Growth is the bull’s eye that every person aims at when starting a business. But ironically, majority of businesses become victims of growth, especially if it is rapid.

Often companies start off well, with good products and establish solid reputations — enough to get supplies on credit and loans from financial institutions to support growth.

As the businesses grow and establish goodwill, sometimes something goes wrong and some start facing financial problems. Some strain to honour their obligations to suppliers and financiers and start receiving threats and demand notes. Sometimes debt collectors start calling in.

Growth, if not well managed, can put a good business in a bad financial situation where no supplier or banker would entrust it with credit. Experts on small businesses agree that managing growth can make or break a business.

When a business grows rapidly, it inevitably operates on limited resources. One such resource is finance. But what is trickier than limited finances is lack of financial management skills.

In a situation where a business owner does not have financial training, it becomes hard to measure growth requirements and some input is bound to go to waste.

Loyal and dependable staff, who were instrumental in setting up the venture, may not have skills and experience necessary to manage more complex challenges that come with success and growth.

The best solution to the challenge of managing finances when a business grows is hiring an accountant.

Hiring a qualified accountant may be expensive, but the cost of not hiring one is even higher. The cost can kill your dream of running a successful business.

Juggling with financial issues, when you are unqualified, is like trying to solve a simultaneous math’s equation when you don’t know the formula.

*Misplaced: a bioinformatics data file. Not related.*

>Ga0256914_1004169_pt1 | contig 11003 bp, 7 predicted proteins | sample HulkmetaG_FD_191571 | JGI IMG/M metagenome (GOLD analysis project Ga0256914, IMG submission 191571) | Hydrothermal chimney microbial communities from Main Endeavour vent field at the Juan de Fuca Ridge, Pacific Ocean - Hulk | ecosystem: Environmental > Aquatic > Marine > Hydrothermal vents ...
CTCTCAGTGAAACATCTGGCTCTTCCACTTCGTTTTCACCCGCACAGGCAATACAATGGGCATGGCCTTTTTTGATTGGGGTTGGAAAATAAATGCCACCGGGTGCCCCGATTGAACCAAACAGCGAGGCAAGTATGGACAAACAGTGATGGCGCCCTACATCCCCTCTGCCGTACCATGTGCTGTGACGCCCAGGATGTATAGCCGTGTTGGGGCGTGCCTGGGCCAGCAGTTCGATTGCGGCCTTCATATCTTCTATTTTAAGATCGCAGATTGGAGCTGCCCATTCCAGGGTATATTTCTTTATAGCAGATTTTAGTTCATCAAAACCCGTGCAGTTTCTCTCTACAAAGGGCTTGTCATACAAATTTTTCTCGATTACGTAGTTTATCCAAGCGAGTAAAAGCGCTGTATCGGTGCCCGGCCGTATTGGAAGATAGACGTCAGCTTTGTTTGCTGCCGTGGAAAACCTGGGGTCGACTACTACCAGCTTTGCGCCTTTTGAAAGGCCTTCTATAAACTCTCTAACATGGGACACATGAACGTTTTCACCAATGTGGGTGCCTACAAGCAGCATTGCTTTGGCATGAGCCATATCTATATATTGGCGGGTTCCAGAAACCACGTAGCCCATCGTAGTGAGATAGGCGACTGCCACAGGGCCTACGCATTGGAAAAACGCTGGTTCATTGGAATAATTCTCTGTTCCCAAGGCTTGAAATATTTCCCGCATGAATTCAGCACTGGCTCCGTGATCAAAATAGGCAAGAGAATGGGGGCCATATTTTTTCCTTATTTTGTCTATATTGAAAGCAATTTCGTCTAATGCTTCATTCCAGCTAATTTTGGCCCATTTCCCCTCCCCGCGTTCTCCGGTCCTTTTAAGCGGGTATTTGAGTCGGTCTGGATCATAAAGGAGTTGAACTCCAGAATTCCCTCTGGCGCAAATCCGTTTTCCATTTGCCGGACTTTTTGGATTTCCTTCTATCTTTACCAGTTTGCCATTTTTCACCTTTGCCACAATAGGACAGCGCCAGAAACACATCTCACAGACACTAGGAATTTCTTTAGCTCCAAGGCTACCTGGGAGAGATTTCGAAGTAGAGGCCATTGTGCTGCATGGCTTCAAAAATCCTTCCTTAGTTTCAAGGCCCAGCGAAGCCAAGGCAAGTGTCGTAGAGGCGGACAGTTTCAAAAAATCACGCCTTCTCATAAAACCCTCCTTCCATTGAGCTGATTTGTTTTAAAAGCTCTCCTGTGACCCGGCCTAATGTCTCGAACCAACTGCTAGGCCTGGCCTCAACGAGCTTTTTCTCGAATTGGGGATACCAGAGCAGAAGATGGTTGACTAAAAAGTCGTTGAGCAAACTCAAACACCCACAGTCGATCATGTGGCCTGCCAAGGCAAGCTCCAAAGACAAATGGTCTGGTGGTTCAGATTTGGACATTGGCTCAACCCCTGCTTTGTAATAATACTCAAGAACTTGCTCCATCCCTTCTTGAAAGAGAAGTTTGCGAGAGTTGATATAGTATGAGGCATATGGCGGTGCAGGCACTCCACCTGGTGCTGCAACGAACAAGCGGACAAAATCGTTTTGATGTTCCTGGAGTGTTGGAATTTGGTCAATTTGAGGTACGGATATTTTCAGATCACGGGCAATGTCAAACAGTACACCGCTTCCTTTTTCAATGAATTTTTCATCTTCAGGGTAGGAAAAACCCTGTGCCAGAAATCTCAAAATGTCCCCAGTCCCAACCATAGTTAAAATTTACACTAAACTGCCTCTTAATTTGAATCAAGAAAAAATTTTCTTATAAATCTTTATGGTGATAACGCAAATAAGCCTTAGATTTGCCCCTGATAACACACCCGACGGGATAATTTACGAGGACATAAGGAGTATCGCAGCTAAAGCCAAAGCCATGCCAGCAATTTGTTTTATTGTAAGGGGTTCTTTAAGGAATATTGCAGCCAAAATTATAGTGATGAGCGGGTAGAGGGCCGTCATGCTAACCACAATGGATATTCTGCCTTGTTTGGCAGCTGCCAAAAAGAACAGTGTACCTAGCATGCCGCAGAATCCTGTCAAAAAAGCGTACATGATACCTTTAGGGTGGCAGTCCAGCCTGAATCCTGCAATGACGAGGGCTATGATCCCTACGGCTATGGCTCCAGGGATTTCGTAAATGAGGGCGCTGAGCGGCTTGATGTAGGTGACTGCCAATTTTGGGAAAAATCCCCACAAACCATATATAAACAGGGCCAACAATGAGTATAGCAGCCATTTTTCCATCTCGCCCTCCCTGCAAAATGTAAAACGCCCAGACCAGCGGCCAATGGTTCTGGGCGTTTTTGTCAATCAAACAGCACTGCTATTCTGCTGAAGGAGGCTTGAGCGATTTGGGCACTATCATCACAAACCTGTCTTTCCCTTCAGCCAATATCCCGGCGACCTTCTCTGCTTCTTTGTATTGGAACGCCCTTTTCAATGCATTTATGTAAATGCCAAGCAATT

Involving someone who knows about finances often helps one see the bigger picture. Sometimes business owners make decisions based on intuition because they don’t have adequate information about what is, and isn’t, working.

For example, if you are dealing with many products for different markets you need information on which product or market segment gives you profit and how much.

You need to know which advertisements work for you and which do not. You also need to know which employees deliver better so as to remunerate them accordingly and take appropriate decisions and avoid keeping demotivated workers and joy riders on your team.

Information helps you to prioritise your marketing efforts, and financing to avoid sinking borrowed money into a white elephant venture.
It is said that you cannot manage what you cannot measure.

You need to have a clear implementation plan, complete with key performance indicators which must be reviewed periodically to ascertain that you are on the right path and that your investment and borrowed money are safe.

This helps to keep focus on the key objective of your business. Lack of focus is a deadly poison that kills small businesses pretty fast. Once your financial house has been messed up, putting it in order can be a Herculean task.

Often attractive opportunities present themselves, but without discipline and a clear plan you are bound to miss them.

Most short-term opportunities have the potential to distract and derail the business from long terms objectives, resulting in financial catastrophe.

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